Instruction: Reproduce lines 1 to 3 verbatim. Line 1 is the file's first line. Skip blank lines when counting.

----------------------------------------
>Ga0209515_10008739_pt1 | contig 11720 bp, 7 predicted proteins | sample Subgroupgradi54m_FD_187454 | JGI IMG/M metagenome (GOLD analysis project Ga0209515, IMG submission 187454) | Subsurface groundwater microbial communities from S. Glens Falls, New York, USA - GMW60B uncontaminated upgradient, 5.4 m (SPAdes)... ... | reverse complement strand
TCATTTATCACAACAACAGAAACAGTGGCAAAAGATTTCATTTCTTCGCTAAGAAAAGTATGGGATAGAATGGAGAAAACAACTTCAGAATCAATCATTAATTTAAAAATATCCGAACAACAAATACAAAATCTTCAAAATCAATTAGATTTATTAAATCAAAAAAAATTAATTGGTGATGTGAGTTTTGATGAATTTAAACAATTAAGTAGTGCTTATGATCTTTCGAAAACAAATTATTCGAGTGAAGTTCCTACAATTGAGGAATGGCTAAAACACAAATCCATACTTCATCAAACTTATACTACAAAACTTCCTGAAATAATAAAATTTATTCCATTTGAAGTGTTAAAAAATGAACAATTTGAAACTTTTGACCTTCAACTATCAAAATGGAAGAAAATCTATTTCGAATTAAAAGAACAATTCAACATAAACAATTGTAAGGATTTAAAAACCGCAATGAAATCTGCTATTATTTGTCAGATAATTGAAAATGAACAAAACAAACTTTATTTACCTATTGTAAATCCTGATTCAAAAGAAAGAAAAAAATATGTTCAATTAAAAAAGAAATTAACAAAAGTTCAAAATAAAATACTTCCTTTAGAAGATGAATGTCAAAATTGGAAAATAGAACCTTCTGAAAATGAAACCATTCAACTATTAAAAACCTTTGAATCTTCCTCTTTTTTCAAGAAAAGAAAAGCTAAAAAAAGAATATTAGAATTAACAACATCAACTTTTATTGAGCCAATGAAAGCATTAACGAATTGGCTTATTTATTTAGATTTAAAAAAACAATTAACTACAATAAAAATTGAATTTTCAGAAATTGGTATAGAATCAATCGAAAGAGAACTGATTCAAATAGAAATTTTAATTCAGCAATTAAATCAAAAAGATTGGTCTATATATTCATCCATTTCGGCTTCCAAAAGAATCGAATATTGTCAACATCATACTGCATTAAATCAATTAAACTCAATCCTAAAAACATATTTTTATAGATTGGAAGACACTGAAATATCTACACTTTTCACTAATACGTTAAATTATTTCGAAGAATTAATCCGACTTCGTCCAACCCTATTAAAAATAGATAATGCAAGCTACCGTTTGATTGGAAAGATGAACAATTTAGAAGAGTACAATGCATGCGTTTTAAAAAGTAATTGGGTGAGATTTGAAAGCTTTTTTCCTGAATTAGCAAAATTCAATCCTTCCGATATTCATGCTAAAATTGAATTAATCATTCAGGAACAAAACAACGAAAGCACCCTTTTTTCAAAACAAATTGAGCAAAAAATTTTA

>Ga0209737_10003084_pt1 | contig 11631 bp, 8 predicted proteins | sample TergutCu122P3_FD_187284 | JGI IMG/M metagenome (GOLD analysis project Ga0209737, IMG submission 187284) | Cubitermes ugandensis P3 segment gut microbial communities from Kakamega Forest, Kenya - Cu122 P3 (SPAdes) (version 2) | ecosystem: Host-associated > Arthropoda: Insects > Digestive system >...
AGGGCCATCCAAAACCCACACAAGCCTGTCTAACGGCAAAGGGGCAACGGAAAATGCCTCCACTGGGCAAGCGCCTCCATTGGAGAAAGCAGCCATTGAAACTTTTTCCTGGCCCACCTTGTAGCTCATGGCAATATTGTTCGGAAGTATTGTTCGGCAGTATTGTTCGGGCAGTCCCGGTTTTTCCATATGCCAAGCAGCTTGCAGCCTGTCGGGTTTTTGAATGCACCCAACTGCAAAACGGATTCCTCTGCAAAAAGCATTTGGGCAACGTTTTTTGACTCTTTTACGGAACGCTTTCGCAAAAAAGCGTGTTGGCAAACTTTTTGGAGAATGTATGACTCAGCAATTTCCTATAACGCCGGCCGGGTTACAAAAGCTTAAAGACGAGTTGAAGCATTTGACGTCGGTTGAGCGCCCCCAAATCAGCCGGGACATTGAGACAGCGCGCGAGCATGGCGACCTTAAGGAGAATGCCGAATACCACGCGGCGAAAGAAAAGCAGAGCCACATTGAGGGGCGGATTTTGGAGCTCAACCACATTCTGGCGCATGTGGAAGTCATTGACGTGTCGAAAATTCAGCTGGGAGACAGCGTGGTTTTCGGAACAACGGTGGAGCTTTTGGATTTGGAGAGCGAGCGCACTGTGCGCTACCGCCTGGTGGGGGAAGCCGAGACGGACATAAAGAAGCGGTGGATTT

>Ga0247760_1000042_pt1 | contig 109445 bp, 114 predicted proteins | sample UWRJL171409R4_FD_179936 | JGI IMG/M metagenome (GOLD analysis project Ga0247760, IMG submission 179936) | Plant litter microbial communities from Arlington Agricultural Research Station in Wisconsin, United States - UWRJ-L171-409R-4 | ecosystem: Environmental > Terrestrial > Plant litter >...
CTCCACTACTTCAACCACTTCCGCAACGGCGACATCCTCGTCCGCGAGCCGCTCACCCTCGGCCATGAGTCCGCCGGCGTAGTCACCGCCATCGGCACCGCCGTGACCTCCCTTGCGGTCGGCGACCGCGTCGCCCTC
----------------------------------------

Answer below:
>Ga0209515_10008739_pt1 | contig 11720 bp, 7 predicted proteins | sample Subgroupgradi54m_FD_187454 | JGI IMG/M metagenome (GOLD analysis project Ga0209515, IMG submission 187454) | Subsurface groundwater microbial communities from S. Glens Falls, New York, USA - GMW60B uncontaminated upgradient, 5.4 m (SPAdes)... ... | reverse complement strand
TCATTTATCACAACAACAGAAACAGTGGCAAAAGATTTCATTTCTTCGCTAAGAAAAGTATGGGATAGAATGGAGAAAACAACTTCAGAATCAATCATTAATTTAAAAATATCCGAACAACAAATACAAAATCTTCAAAATCAATTAGATTTATTAAATCAAAAAAAATTAATTGGTGATGTGAGTTTTGATGAATTTAAACAATTAAGTAGTGCTTATGATCTTTCGAAAACAAATTATTCGAGTGAAGTTCCTACAATTGAGGAATGGCTAAAACACAAATCCATACTTCATCAAACTTATACTACAAAACTTCCTGAAATAATAAAATTTATTCCATTTGAAGTGTTAAAAAATGAACAATTTGAAACTTTTGACCTTCAACTATCAAAATGGAAGAAAATCTATTTCGAATTAAAAGAACAATTCAACATAAACAATTGTAAGGATTTAAAAACCGCAATGAAATCTGCTATTATTTGTCAGATAATTGAAAATGAACAAAACAAACTTTATTTACCTATTGTAAATCCTGATTCAAAAGAAAGAAAAAAATATGTTCAATTAAAAAAGAAATTAACAAAAGTTCAAAATAAAATACTTCCTTTAGAAGATGAATGTCAAAATTGGAAAATAGAACCTTCTGAAAATGAAACCATTCAACTATTAAAAACCTTTGAATCTTCCTCTTTTTTCAAGAAAAGAAAAGCTAAAAAAAGAATATTAGAATTAACAACATCAACTTTTATTGAGCCAATGAAAGCATTAACGAATTGGCTTATTTATTTAGATTTAAAAAAACAATTAACTACAATAAAAATTGAATTTTCAGAAATTGGTATAGAATCAATCGAAAGAGAACTGATTCAAATAGAAATTTTAATTCAGCAATTAAATCAAAAAGATTGGTCTATATATTCATCCATTTCGGCTTCCAAAAGAATCGAATATTGTCAACATCATACTGCATTAAATCAATTAAACTCAATCCTAAAAACATATTTTTATAGATTGGAAGACACTGAAATATCTACACTTTTCACTAATACGTTAAATTATTTCGAAGAATTAATCCGACTTCGTCCAACCCTATTAAAAATAGATAATGCAAGCTACCGTTTGATTGGAAAGATGAACAATTTAGAAGAGTACAATGCATGCGTTTTAAAAAGTAATTGGGTGAGATTTGAAAGCTTTTTTCCTGAATTAGCAAAATTCAATCCTTCCGATATTCATGCTAAAATTGAATTAATCATTCAGGAACAAAACAACGAAAGCACCCTTTTTTCAAAACAAATTGAGCAAAAAATTTTA

>Ga0209737_10003084_pt1 | contig 11631 bp, 8 predicted proteins | sample TergutCu122P3_FD_187284 | JGI IMG/M metagenome (GOLD analysis project Ga0209737, IMG submission 187284) | Cubitermes ugandensis P3 segment gut microbial communities from Kakamega Forest, Kenya - Cu122 P3 (SPAdes) (version 2) | ecosystem: Host-associated > Arthropoda: Insects > Digestive system >...